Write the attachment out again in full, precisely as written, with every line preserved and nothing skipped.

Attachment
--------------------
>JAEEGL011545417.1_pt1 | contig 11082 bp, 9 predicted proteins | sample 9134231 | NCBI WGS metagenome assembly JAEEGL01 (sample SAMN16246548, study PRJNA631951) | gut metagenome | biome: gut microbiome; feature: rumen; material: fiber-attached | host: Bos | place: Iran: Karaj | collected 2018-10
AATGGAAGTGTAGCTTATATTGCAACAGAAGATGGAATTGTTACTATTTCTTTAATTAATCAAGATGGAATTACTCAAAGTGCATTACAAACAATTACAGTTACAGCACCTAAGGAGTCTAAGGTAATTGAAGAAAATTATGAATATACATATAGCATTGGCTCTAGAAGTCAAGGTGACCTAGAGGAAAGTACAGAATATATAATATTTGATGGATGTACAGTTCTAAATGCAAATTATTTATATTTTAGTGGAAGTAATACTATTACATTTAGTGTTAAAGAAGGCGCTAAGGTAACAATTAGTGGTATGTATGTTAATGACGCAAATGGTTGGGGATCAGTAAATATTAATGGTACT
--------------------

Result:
>JAEEGL011545417.1_pt1 | contig 11082 bp, 9 predicted proteins | sample 9134231 | NCBI WGS metagenome assembly JAEEGL01 (sample SAMN16246548, study PRJNA631951) | gut metagenome | biome: gut microbiome; feature: rumen; material: fiber-attached | host: Bos | place: Iran: Karaj | collected 2018-10
AATGGAAGTGTAGCTTATATTGCAACAGAAGATGGAATTGTTACTATTTCTTTAATTAATCAAGATGGAATTACTCAAAGTGCATTACAAACAATTACAGTTACAGCACCTAAGGAGTCTAAGGTAATTGAAGAAAATTATGAATATACATATAGCATTGGCTCTAGAAGTCAAGGTGACCTAGAGGAAAGTACAGAATATATAATATTTGATGGATGTACAGTTCTAAATGCAAATTATTTATATTTTAGTGGAAGTAATACTATTACATTTAGTGTTAAAGAAGGCGCTAAGGTAACAATTAGTGGTATGTATGTTAATGACGCAAATGGTTGGGGATCAGTAAATATTAATGGTACT